Record numbers of students have made it to university this year, despite the reduction in applications. Numbers of people going through the UCAS system dropped by nearly 10% during the last cycle, yet 401,000 students managed to secure a place at university in August 2013. This is a rise of around 9%.
Of course, there are many delighted parents out there who have expressed such joy and are looking forward to hearing about their son/daughter’s first experiences of university life.
And then, of course, there’s another group. These are the people who say the same thing every year. I am of course talking about the “Who cares, exams are getting easier anyway” group.
The notion that ‘exams are getting easier’ was first theorised when people realised that the pass rate and the proportion of kids getting the top grades at A Level were increasing year on year. Why, I hear you ask, is that?
- The most obvious solution is that the student taking the A Level subjects were getting cleverer. With different options open to kids when they reach 16 years A Levels appear to have become the most-academic option – a route for the very brightest. With only the very brainiest taking A Levels, it stands to reason that the pass rate would climb. Indeed, the overall pass rate for A Levels stands at 98.1% this year. This figure has consistently risen for the last 30 years!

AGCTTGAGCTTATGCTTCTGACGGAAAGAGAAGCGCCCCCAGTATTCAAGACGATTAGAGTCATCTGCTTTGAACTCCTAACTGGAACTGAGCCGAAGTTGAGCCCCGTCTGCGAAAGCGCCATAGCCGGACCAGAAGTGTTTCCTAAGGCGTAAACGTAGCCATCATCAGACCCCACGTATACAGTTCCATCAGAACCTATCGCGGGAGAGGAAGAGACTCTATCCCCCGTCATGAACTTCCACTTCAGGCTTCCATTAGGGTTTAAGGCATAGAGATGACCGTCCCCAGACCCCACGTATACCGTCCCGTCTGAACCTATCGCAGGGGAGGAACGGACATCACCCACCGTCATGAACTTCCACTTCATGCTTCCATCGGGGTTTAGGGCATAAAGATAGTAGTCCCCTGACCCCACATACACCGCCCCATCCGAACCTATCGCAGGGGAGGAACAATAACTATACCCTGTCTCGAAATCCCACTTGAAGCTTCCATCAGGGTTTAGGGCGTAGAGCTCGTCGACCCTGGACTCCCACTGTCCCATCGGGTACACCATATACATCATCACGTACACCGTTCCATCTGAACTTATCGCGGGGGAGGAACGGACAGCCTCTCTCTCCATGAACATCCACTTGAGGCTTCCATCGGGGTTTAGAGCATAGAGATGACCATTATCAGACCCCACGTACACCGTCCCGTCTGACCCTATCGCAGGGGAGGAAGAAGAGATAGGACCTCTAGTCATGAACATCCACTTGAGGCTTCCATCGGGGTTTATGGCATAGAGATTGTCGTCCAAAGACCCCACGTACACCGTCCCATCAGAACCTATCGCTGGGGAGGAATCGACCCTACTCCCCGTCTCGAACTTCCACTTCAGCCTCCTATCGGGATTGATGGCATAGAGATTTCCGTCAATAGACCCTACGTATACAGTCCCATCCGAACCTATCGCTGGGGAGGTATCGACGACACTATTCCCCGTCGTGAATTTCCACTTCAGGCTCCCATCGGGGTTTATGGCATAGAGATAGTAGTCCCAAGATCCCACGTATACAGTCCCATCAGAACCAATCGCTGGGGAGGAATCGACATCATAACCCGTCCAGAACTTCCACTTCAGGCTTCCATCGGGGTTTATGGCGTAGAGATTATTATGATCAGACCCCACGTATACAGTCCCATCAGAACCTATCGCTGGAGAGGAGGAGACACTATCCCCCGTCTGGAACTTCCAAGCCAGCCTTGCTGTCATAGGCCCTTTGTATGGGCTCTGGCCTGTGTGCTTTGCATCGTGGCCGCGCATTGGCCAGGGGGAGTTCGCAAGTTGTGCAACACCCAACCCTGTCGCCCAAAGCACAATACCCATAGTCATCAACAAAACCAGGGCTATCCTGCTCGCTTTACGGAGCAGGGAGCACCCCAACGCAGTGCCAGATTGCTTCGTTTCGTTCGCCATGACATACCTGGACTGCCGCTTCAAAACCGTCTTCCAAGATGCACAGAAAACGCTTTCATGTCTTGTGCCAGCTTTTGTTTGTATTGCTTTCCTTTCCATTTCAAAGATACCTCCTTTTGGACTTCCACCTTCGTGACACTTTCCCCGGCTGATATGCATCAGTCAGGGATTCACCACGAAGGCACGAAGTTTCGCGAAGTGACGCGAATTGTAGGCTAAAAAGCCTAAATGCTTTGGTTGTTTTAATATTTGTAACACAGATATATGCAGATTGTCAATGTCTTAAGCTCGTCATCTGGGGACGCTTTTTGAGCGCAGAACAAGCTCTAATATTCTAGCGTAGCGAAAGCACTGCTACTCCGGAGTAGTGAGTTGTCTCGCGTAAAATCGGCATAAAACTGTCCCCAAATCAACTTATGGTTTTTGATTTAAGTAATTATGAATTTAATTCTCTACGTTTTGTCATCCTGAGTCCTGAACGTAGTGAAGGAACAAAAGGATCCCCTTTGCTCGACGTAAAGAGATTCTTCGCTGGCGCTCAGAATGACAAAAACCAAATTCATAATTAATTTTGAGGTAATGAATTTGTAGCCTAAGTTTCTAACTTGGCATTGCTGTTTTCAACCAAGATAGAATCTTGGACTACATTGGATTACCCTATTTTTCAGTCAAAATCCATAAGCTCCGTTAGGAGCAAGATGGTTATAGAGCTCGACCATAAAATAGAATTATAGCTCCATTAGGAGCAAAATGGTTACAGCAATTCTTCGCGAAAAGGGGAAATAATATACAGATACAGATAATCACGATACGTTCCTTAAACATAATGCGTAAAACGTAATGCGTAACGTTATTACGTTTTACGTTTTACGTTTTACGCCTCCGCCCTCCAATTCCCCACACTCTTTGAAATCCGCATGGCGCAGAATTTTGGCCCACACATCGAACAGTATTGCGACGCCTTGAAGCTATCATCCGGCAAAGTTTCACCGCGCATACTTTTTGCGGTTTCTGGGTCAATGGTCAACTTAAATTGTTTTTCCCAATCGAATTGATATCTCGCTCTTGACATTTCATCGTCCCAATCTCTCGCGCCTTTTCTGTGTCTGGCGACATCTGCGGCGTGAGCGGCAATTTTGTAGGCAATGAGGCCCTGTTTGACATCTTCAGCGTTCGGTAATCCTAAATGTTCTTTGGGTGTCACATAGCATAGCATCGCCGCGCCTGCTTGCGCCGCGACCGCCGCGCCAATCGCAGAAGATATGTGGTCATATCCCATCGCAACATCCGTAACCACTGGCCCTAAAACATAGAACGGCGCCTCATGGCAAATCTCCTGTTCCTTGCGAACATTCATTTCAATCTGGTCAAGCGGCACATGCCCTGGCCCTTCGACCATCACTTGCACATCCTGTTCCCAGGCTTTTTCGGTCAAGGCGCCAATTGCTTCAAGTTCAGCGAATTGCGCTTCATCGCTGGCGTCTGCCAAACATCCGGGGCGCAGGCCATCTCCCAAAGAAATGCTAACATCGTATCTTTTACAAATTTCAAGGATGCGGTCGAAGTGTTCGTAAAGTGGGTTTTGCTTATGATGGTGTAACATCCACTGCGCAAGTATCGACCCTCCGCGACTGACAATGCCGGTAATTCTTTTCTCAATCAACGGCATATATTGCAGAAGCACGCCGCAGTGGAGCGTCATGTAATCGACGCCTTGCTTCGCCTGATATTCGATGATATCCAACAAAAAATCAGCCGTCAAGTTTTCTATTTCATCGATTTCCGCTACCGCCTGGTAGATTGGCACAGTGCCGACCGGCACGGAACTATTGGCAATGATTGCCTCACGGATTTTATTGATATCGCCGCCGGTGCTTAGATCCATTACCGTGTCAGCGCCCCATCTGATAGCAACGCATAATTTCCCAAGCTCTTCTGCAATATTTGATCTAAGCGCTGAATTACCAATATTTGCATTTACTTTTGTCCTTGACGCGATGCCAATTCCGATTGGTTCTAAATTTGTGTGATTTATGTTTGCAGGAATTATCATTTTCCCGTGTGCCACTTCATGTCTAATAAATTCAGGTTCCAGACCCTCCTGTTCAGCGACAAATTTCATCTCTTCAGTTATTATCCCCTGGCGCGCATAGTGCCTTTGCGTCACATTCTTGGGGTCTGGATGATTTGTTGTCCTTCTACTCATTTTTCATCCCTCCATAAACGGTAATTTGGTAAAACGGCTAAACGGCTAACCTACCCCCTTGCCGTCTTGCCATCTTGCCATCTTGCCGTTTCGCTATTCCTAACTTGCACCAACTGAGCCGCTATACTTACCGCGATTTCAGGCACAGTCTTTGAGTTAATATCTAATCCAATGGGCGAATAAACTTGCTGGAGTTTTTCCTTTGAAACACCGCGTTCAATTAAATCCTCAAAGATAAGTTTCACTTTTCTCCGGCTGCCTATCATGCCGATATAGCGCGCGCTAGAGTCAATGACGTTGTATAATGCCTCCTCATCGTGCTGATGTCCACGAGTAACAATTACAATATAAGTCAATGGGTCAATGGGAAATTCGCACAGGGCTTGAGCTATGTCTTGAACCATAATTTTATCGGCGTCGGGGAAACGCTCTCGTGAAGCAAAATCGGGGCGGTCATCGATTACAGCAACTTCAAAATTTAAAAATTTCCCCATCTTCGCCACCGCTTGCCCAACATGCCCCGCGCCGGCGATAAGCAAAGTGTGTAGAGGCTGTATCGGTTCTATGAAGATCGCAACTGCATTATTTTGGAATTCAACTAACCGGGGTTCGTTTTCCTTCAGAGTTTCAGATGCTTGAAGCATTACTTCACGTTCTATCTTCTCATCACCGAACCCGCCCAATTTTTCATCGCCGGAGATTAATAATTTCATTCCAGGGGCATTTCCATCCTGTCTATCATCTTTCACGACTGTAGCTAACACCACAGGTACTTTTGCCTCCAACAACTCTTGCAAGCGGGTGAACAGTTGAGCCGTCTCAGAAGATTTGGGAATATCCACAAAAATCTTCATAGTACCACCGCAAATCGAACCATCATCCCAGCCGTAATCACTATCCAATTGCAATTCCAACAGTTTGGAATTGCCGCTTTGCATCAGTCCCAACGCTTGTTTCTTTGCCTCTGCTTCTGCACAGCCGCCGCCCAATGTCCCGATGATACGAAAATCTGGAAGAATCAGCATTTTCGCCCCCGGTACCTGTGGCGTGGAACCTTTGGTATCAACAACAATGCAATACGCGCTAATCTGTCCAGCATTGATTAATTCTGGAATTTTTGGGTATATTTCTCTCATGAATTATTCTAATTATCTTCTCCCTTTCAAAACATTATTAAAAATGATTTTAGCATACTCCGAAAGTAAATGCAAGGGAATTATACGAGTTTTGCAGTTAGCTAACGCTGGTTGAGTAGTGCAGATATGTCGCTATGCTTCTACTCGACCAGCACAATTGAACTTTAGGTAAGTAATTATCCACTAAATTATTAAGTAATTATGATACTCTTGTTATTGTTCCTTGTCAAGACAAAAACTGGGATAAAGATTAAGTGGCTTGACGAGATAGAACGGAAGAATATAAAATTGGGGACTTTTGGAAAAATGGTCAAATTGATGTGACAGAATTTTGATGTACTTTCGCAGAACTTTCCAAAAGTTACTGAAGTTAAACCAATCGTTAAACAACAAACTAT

- The alternative solution is that kids are getting no cleverer. Therefore, for there to be an increase in pass rates and top grades being awarded, the exams have to be getting easier. Critics of the system point to the high pass rate and the fact that the percentage of A* and A grades had been rising for over 20 years.
Then, of course, things changed. In 2012 the percentage of top grades awarded dipped slightly to 26.6% and then to 26.3% this year…
What caused this? Well immediately the critics are likely calling our kids dumber, especially if the exams are getting easier. Simpler papers and falling results has to mean that.
If the exams were getting easier, the proportion of top grades being awarded would be keeping pace with the pass rate.
Instead, we are seeing a high pass rate (telling us we have got clever students taking these A Levels) but we also have a falling percentage of top grades. This tells us that, to reach the highest grades, A Level candidates are going to have to work harder.
Stop complaining and being cynical – you should be supporting some great successes. When every student started blasting out A*s and As, then we might have something to worry about. Until then, let us appreciate the hard work that goes into these A Levels and celebrate some very clever people indeed…